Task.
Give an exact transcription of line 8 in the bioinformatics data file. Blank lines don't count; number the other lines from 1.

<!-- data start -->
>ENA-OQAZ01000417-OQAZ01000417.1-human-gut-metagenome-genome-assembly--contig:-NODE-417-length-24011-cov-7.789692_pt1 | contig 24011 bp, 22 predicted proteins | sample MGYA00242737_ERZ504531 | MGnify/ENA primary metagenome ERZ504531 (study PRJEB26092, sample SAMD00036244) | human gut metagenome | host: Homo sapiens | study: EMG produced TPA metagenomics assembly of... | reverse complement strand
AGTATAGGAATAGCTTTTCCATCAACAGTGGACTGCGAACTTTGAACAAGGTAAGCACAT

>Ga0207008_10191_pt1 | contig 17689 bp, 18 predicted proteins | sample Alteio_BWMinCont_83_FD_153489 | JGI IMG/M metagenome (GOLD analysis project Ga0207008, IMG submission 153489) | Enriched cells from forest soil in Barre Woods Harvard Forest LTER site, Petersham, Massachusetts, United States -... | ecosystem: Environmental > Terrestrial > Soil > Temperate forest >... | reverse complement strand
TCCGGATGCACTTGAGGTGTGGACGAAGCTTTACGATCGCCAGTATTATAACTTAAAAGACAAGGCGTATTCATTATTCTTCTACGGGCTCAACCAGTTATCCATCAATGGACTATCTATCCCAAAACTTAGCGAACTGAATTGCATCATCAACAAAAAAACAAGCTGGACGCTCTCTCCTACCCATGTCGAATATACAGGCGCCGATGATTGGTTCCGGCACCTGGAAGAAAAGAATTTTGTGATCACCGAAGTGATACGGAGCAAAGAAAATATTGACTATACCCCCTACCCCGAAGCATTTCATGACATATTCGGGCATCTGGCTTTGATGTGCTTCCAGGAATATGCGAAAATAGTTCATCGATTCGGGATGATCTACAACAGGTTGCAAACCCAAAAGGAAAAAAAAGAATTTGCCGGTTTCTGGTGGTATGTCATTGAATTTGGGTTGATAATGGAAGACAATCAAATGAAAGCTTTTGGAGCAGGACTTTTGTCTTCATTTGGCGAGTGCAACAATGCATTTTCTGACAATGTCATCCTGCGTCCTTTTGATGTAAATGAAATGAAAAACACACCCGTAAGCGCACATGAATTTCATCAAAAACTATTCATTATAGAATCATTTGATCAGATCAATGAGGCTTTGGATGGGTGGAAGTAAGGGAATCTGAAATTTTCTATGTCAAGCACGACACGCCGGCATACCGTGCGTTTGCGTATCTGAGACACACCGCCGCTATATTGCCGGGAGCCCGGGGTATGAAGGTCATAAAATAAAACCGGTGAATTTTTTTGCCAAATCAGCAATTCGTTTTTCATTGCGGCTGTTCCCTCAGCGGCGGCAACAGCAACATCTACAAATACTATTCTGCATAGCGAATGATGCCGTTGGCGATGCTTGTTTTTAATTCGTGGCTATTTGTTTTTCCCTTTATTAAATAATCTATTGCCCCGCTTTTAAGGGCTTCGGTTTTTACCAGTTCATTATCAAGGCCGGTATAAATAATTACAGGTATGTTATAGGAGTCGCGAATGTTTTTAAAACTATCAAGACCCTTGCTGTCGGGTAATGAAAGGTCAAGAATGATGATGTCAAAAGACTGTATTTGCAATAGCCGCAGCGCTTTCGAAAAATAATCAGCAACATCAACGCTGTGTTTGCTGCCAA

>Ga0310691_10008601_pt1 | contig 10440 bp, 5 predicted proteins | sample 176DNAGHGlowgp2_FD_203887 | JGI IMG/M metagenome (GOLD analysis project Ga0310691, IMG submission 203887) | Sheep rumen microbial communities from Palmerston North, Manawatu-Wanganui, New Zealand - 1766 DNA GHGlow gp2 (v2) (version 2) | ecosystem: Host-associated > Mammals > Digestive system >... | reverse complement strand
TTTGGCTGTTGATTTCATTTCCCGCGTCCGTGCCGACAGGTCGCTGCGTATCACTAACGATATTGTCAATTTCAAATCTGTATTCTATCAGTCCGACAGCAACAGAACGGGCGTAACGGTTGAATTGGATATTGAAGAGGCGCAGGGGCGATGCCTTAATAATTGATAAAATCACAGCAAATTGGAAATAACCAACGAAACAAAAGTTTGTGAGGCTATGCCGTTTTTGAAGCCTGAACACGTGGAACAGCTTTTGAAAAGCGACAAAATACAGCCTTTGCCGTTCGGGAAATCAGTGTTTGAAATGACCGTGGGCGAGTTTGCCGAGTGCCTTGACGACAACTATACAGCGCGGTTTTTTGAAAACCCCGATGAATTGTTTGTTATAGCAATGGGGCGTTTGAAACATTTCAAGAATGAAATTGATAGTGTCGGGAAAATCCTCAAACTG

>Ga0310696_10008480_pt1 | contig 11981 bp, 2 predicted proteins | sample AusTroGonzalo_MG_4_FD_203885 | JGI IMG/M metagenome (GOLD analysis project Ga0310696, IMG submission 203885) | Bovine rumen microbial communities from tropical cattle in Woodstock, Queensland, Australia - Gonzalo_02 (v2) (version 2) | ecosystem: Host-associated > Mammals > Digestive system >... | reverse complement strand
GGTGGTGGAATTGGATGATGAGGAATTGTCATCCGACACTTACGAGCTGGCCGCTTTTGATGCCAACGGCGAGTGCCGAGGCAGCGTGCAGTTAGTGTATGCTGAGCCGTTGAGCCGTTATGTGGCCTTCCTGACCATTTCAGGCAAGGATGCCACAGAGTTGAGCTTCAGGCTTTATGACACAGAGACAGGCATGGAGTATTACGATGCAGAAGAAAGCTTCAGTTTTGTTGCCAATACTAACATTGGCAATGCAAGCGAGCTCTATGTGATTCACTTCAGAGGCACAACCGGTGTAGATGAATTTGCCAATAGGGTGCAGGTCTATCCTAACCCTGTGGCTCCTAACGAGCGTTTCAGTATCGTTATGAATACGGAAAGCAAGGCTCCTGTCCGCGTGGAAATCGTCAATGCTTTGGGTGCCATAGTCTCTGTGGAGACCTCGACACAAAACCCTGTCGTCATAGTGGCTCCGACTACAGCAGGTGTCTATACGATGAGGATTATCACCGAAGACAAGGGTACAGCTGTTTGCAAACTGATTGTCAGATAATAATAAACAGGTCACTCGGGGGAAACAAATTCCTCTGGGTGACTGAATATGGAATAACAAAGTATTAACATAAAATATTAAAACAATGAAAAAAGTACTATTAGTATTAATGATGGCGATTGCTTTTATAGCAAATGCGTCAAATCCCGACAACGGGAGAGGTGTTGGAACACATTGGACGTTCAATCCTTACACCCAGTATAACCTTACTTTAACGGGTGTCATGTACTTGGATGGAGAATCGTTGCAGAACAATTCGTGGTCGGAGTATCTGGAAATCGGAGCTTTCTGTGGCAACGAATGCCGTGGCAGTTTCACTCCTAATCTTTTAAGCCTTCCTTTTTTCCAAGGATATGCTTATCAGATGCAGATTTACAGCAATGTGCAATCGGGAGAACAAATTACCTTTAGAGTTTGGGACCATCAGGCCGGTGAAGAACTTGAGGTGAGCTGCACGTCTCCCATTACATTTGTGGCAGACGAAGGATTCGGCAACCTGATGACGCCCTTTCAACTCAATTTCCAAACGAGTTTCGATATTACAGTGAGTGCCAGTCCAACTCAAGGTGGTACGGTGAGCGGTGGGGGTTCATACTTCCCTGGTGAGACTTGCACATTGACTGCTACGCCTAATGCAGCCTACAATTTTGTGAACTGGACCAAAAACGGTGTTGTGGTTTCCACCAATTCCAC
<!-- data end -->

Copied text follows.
GGTGGTGGAATTGGATGATGAGGAATTGTCATCCGACACTTACGAGCTGGCCGCTTTTGATGCCAACGGCGAGTGCCGAGGCAGCGTGCAGTTAGTGTATGCTGAGCCGTTGAGCCGTTATGTGGCCTTCCTGACCATTTCAGGCAAGGATGCCACAGAGTTGAGCTTCAGGCTTTATGACACAGAGACAGGCATGGAGTATTACGATGCAGAAGAAAGCTTCAGTTTTGTTGCCAATACTAACATTGGCAATGCAAGCGAGCTCTATGTGATTCACTTCAGAGGCACAACCGGTGTAGATGAATTTGCCAATAGGGTGCAGGTCTATCCTAACCCTGTGGCTCCTAACGAGCGTTTCAGTATCGTTATGAATACGGAAAGCAAGGCTCCTGTCCGCGTGGAAATCGTCAATGCTTTGGGTGCCATAGTCTCTGTGGAGACCTCGACACAAAACCCTGTCGTCATAGTGGCTCCGACTACAGCAGGTGTCTATACGATGAGGATTATCACCGAAGACAAGGGTACAGCTGTTTGCAAACTGATTGTCAGATAATAATAAACAGGTCACTCGGGGGAAACAAATTCCTCTGGGTGACTGAATATGGAATAACAAAGTATTAACATAAAATATTAAAACAATGAAAAAAGTACTATTAGTATTAATGATGGCGATTGCTTTTATAGCAAATGCGTCAAATCCCGACAACGGGAGAGGTGTTGGAACACATTGGACGTTCAATCCTTACACCCAGTATAACCTTACTTTAACGGGTGTCATGTACTTGGATGGAGAATCGTTGCAGAACAATTCGTGGTCGGAGTATCTGGAAATCGGAGCTTTCTGTGGCAACGAATGCCGTGGCAGTTTCACTCCTAATCTTTTAAGCCTTCCTTTTTTCCAAGGATATGCTTATCAGATGCAGATTTACAGCAATGTGCAATCGGGAGAACAAATTACCTTTAGAGTTTGGGACCATCAGGCCGGTGAAGAACTTGAGGTGAGCTGCACGTCTCCCATTACATTTGTGGCAGACGAAGGATTCGGCAACCTGATGACGCCCTTTCAACTCAATTTCCAAACGAGTTTCGATATTACAGTGAGTGCCAGTCCAACTCAAGGTGGTACGGTGAGCGGTGGGGGTTCATACTTCCCTGGTGAGACTTGCACATTGACTGCTACGCCTAATGCAGCCTACAATTTTGTGAACTGGACCAAAAACGGTGTTGTGGTTTCCACCAATTCCAC